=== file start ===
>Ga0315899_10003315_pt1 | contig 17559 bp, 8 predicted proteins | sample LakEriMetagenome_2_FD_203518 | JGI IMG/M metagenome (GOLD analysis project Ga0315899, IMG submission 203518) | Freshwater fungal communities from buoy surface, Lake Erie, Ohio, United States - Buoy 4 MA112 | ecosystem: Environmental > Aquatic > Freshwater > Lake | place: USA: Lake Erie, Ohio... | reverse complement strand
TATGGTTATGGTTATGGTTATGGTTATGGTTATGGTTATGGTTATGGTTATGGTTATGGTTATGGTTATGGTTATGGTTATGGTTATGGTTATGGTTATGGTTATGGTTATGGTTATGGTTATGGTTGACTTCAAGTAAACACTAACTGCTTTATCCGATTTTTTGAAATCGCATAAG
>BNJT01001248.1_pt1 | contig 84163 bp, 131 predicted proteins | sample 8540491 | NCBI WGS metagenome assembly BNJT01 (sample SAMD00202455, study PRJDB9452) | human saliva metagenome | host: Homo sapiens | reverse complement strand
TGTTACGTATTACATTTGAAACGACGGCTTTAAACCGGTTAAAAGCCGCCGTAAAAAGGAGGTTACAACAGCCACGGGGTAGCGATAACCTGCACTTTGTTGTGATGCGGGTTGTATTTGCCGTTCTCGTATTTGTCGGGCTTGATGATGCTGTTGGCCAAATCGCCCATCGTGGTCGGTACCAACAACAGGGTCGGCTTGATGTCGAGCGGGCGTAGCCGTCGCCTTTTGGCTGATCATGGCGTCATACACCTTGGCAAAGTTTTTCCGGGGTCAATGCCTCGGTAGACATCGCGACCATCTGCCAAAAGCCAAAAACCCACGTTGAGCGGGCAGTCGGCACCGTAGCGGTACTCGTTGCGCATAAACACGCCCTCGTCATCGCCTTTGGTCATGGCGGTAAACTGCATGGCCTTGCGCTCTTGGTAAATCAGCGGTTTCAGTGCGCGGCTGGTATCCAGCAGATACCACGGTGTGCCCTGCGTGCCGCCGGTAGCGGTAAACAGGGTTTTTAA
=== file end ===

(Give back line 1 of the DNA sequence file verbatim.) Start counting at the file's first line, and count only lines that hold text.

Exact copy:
>Ga0315899_10003315_pt1 | contig 17559 bp, 8 predicted proteins | sample LakEriMetagenome_2_FD_203518 | JGI IMG/M metagenome (GOLD analysis project Ga0315899, IMG submission 203518) | Freshwater fungal communities from buoy surface, Lake Erie, Ohio, United States - Buoy 4 MA112 | ecosystem: Environmental > Aquatic > Freshwater > Lake | place: USA: Lake Erie, Ohio... | reverse complement strand